Elizabeth quickly tied two half hitches to the small ladder we keep in our dinghy. Mark hauled it up and got busy finding the best way to secure it. The excitement was teetering now, and my warning alarms were wailing in my head. Maybe this wasn’t the best idea here in this remote atoll with no help around if we needed it. Perhaps I’d better stay in the dinghy as mission support (wink, wink). We definitely don’t need two adults to get stuck up on the deck!

In the end, Mark’s warning alarms must have finally started sounding, too. “It is not going to be easy getting back down from here. Maybe it isn’t a good idea for all of us to come up.” It was decided (much to our adventurous girl’s disappointment) that Michael would go up, seeing as he was the lightest. That way, I could catch him if I had to.

With a deep breath to get up my nerve, I helped Michael get his feet in the stirrup-like rope holds as he pulled himself up. When he got close enough, Mark grabbed his wrists and hauled him up the rest of the way through the cutout window. He was in. Now it was time for the exploring to begin!!


Every few minutes, Michael’s face would pop out of a window or up over the side rails hollering, “Hi, Mom! I’m up here! See me?” Then it would disappear just as quickly, and I’d be left sitting there wondering what they were seeing. I was actually glad that it had worked out this way, with Father and Son teaming up on this adventure together. This would be something neither of them would forget.

Elizabeth, meanwhile, had gotten over the disappointment and was snorkeling and snapping photos with the underwater camera. With her snorkel still in her mouth, I would hear a muffled, “Mom, I shee da two yabsters that Dad said were down here! Der huge!!” Yesterday, we’d seen two enormous painted spiny lobsters hidden in the shadow of the ship’s hull. “Oh, and a ton of ‘shpurgeon’ fish!”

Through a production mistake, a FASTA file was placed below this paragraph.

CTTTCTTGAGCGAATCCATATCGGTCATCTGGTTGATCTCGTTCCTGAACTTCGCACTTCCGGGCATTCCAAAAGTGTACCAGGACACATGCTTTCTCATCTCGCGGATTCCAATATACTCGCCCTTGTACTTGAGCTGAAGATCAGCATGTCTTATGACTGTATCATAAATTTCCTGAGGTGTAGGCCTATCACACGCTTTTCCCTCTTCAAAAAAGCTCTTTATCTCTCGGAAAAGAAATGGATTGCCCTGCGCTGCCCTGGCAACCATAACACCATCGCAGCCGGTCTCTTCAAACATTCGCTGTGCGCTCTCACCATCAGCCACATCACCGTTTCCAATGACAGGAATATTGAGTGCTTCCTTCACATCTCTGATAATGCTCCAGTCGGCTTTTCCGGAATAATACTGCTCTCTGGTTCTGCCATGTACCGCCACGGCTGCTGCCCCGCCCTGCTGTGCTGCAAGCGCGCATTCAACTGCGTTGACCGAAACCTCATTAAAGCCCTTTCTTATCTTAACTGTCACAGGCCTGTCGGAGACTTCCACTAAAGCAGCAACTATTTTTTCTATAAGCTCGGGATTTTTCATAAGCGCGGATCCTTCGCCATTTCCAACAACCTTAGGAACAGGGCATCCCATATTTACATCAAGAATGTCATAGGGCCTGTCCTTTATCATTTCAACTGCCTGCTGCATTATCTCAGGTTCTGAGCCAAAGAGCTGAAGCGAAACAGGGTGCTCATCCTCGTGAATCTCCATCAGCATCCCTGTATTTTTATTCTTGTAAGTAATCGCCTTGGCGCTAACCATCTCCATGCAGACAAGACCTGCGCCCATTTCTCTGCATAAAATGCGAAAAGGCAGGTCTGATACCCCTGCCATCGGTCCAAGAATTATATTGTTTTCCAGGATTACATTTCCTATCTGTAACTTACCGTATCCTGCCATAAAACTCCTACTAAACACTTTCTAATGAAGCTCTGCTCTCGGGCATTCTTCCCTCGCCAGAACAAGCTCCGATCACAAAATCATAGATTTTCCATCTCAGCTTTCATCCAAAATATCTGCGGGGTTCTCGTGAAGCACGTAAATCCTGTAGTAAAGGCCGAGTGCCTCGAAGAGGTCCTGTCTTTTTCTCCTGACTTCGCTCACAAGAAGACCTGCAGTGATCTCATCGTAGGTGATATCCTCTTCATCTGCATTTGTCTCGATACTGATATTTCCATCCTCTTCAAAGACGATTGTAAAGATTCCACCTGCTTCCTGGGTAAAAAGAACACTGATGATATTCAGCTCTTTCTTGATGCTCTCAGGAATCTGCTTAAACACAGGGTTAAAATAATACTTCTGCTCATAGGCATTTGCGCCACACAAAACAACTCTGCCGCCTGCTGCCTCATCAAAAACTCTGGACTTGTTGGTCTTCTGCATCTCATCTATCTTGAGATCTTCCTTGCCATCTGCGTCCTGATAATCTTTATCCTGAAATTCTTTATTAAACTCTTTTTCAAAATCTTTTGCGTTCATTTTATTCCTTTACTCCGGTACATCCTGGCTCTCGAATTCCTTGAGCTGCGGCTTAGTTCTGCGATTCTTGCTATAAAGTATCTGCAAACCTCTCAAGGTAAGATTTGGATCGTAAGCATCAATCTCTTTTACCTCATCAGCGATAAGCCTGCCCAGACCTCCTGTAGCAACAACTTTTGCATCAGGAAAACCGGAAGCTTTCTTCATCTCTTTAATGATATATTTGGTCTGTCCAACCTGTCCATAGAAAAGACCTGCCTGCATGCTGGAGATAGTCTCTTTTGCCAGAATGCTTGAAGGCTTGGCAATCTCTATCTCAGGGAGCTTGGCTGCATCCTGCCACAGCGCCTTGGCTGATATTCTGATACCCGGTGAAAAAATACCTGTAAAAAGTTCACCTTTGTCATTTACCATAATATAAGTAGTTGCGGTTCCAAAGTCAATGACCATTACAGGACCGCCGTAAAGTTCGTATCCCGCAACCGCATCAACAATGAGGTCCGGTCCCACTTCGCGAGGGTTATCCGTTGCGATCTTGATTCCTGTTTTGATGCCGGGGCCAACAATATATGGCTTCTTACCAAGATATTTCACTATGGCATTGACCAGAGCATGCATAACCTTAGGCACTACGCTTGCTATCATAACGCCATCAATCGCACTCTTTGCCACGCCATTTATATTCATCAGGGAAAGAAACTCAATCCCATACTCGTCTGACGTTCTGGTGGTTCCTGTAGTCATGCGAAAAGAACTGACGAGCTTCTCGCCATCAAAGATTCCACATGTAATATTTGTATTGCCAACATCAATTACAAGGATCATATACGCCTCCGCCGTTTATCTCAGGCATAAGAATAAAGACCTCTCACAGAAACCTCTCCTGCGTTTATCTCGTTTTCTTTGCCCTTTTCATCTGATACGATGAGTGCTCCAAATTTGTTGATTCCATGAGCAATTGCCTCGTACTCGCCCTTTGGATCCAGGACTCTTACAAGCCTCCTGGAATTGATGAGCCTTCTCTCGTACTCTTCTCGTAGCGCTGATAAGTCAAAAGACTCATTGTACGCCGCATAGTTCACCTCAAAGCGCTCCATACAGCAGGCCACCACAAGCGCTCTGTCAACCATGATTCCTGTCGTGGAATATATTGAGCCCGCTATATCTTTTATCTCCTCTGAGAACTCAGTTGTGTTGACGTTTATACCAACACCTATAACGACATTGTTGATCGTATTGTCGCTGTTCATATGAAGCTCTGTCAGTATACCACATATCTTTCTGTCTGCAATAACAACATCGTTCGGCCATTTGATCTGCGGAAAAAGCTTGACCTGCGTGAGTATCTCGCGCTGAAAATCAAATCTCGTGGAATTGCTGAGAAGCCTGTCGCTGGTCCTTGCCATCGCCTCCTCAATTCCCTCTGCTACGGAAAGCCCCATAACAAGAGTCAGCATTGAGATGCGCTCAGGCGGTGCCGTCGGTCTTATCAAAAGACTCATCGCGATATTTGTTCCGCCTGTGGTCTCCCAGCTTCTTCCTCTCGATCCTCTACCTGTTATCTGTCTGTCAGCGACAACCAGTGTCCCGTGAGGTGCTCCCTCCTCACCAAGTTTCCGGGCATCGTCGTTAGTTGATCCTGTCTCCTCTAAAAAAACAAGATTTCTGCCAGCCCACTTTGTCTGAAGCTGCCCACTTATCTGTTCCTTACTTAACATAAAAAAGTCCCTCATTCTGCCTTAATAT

Finally, the guys were ready to disembark. Michael came first, Mark gripping him tightly by the wrists and lowering him down as far as he could so that I could place his feet in the rope steps once again. When he plopped back down in the dinghy, I let out the breath I felt like I’d been holding since I saw him clamber aboard. “That was awesome, Mom. We saw something really cool, but we’re not gonna tell you ’till we look at the photos.” A huge grin was plastered to his face.


View from ship's deck
Inside ship, lots of graffiti

Murky companionway 
Rotting upper deck
Mark peered down, contemplating his dismount. Somehow, he had to get the ladder down after he used it to get down! Eventually, a plan came into place, and he looped the line holding the ladder around a steel rod and gave me the tail end. I’d hold it while he climbed down, then we could easily release it. I clutched the ladder line with one hand and held the dinghy close to the ship with the other while he descended carefully. His feet struggled to make sense of all the lines that hung along the ship’s hull, but eventually, he landed (ever-so-gracefully) in the dinghy. The team was back together again, and I felt myself relax again.

We all jumped in the water and drift-snorkeled back to Field Trip, holding onto the dinghy’s painter. Then we climbed aboard, got rinsed off, and sat down to see the photos and footage the explorers had captured. The ship’s deck was badly weathered, and everything that could be taken off the boat was gone. Inside, scribblings of an Asian language surely told more of the story, but without Google, the true rescue tale would remain a mystery to us. We’d have to wait a few months for internet connection to find more information about it.

Turns out the “really cool” something that Michael eluded to was a fluffy baby seabird that became his buddy. It didn’t seem afraid at all! Gradually, as Michael gained confidence, he was able to stroke its back and let it peck at his fingers. “Ew, Dad, it just pooped!”



“You scared the poo out of him, Michael!”

“Daa-aad!”

The expedition had been a success. All the fishermen zombie nightmares I’d imagined were put to rest. I could sleep easier now, knowing there would be no emaciated hands reaching in my hatch at night, and I had my family all safely back on board our own floating ship again.